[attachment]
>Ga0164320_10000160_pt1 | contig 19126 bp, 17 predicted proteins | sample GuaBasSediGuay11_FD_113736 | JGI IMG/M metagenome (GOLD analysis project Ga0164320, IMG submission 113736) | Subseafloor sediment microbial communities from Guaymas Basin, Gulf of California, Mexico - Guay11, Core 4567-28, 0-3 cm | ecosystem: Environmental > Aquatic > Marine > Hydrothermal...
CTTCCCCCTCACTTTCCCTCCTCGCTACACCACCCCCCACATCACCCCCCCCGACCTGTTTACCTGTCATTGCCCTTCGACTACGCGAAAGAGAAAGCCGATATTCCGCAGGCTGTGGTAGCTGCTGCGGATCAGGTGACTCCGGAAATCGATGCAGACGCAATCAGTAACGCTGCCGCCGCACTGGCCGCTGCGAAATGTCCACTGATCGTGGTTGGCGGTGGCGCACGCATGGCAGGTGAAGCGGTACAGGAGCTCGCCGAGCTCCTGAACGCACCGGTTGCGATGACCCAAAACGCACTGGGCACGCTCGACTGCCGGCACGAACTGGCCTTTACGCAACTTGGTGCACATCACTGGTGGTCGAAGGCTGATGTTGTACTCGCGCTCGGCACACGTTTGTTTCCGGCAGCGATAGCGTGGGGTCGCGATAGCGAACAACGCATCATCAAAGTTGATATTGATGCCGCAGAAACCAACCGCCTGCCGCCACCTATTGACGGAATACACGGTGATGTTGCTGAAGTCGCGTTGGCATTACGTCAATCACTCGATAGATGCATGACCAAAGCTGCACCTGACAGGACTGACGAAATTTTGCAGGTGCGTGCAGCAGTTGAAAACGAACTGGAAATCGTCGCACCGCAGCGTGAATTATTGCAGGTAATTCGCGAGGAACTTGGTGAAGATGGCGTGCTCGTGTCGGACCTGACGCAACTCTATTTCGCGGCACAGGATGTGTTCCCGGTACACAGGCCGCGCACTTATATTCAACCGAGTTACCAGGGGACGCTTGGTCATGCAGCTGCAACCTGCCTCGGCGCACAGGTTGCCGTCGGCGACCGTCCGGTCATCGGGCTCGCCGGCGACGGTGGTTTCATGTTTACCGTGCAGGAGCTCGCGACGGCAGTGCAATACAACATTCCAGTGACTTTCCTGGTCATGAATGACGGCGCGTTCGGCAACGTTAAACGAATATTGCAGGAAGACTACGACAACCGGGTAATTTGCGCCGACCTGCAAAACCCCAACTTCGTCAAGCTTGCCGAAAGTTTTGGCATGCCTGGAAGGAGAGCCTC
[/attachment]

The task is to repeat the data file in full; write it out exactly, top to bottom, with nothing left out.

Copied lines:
>Ga0164320_10000160_pt1 | contig 19126 bp, 17 predicted proteins | sample GuaBasSediGuay11_FD_113736 | JGI IMG/M metagenome (GOLD analysis project Ga0164320, IMG submission 113736) | Subseafloor sediment microbial communities from Guaymas Basin, Gulf of California, Mexico - Guay11, Core 4567-28, 0-3 cm | ecosystem: Environmental > Aquatic > Marine > Hydrothermal...
CTTCCCCCTCACTTTCCCTCCTCGCTACACCACCCCCCACATCACCCCCCCCGACCTGTTTACCTGTCATTGCCCTTCGACTACGCGAAAGAGAAAGCCGATATTCCGCAGGCTGTGGTAGCTGCTGCGGATCAGGTGACTCCGGAAATCGATGCAGACGCAATCAGTAACGCTGCCGCCGCACTGGCCGCTGCGAAATGTCCACTGATCGTGGTTGGCGGTGGCGCACGCATGGCAGGTGAAGCGGTACAGGAGCTCGCCGAGCTCCTGAACGCACCGGTTGCGATGACCCAAAACGCACTGGGCACGCTCGACTGCCGGCACGAACTGGCCTTTACGCAACTTGGTGCACATCACTGGTGGTCGAAGGCTGATGTTGTACTCGCGCTCGGCACACGTTTGTTTCCGGCAGCGATAGCGTGGGGTCGCGATAGCGAACAACGCATCATCAAAGTTGATATTGATGCCGCAGAAACCAACCGCCTGCCGCCACCTATTGACGGAATACACGGTGATGTTGCTGAAGTCGCGTTGGCATTACGTCAATCACTCGATAGATGCATGACCAAAGCTGCACCTGACAGGACTGACGAAATTTTGCAGGTGCGTGCAGCAGTTGAAAACGAACTGGAAATCGTCGCACCGCAGCGTGAATTATTGCAGGTAATTCGCGAGGAACTTGGTGAAGATGGCGTGCTCGTGTCGGACCTGACGCAACTCTATTTCGCGGCACAGGATGTGTTCCCGGTACACAGGCCGCGCACTTATATTCAACCGAGTTACCAGGGGACGCTTGGTCATGCAGCTGCAACCTGCCTCGGCGCACAGGTTGCCGTCGGCGACCGTCCGGTCATCGGGCTCGCCGGCGACGGTGGTTTCATGTTTACCGTGCAGGAGCTCGCGACGGCAGTGCAATACAACATTCCAGTGACTTTCCTGGTCATGAATGACGGCGCGTTCGGCAACGTTAAACGAATATTGCAGGAAGACTACGACAACCGGGTAATTTGCGCCGACCTGCAAAACCCCAACTTCGTCAAGCTTGCCGAAAGTTTTGGCATGCCTGGAAGGAGAGCCTC